Quirt Evans, an all round bad guy, is nursed back to health and sought after by Penelope Worth, a Quaker girl. He eventually finds himself having to choose between his world and the world Penelope lives in.
After Pat Garrett kills Billy the Kid, Billy's look-alike Roy Rogers arrives and is mistaken for him. Although a murderer, Billy was on the side of the homesteaders against the large ... See full summary »
In this Roy Rogers entry, featuring a song written by Oklahoma Governor Roy J. Turner (making him and Louisiana's Jimmie Davis and Texas' W.E. "Pappy" O'Daniel possibly the only state governors to write songs used in a western), Flying U ranch owner Sam Talbot is killed by a fall from a horse. St. Louis reporter Connie Edwards comes to check a rumor that he might have been murdered. She goes to Roy Rogers, editor of the local newspaper, and he takes her to the reading of Talbot's will. The ranch is left to Talbot's 12-year-old ward, Duke Lowery, much to the dismay of Talbot's niece, Jan Holloway. After some attempts on Duke's life, Roy finally proves that Jan, Steve McClory and coroner Jim Judnick had Talbot killed and are conspiring to do the same for Duke, making Jan the last heir.Written by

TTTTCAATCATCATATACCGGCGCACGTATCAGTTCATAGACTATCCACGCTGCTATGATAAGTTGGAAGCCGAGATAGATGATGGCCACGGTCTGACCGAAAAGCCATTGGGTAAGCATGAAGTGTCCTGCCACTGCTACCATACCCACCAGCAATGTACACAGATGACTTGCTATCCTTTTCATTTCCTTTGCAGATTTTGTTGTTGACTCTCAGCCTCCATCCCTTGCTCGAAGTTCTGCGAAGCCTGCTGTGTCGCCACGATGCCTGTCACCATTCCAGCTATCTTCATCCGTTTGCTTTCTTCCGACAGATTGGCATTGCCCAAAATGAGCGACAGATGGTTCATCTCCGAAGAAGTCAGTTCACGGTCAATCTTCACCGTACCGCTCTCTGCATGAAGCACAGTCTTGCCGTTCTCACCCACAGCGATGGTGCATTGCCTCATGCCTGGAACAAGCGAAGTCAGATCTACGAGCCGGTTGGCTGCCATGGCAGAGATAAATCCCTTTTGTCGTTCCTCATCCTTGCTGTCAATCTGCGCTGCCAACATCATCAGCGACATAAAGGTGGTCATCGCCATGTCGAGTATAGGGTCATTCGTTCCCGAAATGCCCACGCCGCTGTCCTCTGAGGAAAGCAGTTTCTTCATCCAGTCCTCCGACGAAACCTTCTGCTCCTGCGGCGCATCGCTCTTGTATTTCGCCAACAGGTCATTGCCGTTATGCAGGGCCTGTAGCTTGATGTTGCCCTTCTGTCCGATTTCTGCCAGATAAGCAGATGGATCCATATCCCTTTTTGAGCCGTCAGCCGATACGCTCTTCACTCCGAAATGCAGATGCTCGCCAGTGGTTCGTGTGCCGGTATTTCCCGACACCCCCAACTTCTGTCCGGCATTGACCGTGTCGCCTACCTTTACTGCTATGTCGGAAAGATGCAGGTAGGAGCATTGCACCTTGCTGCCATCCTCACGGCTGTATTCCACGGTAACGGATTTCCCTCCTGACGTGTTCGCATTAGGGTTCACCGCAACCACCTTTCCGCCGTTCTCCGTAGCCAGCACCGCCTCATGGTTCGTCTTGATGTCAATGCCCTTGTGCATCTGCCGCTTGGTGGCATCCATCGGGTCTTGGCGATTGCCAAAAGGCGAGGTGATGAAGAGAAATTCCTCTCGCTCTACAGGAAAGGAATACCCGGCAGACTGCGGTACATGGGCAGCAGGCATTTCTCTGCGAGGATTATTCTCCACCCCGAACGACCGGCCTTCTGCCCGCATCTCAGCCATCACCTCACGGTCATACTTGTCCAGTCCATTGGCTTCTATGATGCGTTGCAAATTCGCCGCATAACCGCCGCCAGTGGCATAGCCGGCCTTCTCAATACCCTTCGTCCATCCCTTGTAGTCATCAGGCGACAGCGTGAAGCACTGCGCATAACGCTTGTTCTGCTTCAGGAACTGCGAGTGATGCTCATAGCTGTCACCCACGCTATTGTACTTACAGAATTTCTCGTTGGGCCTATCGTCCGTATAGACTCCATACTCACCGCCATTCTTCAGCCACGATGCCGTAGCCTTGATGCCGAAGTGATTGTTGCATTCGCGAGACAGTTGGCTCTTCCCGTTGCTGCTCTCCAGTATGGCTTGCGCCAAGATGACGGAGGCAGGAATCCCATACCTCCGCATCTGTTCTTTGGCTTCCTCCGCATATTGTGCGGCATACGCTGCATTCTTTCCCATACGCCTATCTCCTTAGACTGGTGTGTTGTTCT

Les Adams <firstname.lastname@example.org>
Roy Rogers (as Roy Rogers) is a newspaper editor who is also handy with a gun. George "Gabby" Hayes (as Gabby) is a ranch hand and child guardian. Dale Evans (as Connie) is a reporter covering "the story" -- which is the seemingly accidental death of wealthy ranch owner Sam Talbot, and the contested distribution of his estate. The estate, valued at approximately $5,000,000, is willed to the 12-year-old ward of Mr. Hayes, Lanny Rees (as Duke Lowery).
The story is reminiscent of several Rogers "save the ranch" stories, particularly "Sunset Serenade" (1942) **. This one is more fun -- look for the scene where Rogers teaches Ms. Evans to ride a horse, and how she "helps" him in a fistfight! Also, watch for Ruby Dandridge (mother of Dorothy Dandridge) as a superstitious maid ("Devoria") who may believe train whistles at night are ghosts; it's not a role filled with great racial integrity, but it's nice to see Ms. Dandridge at work.
Though the plot seems intriguing, there is little mystery to the routine "Home in Oklahoma" plot, which is a shame, because some film elements are quite nice. The title song is a good one, and the "Mignilite" duet is cute. Bob Nolan and the "Sons of the Pioneers" lend their helping hands. The movie offers the standard Rogers western fare: Fistfight, Shootout, and Chase. BUT, what an ending! -- you get a BONUS Fistfight, Shootout, and Chase all at the Same Time! AND On Top of a Train! Have fun!
***** Home in Oklahoma (1946) William Witney ~ Roy Rogers, George 'Gabby' Hayes, Dale Evans
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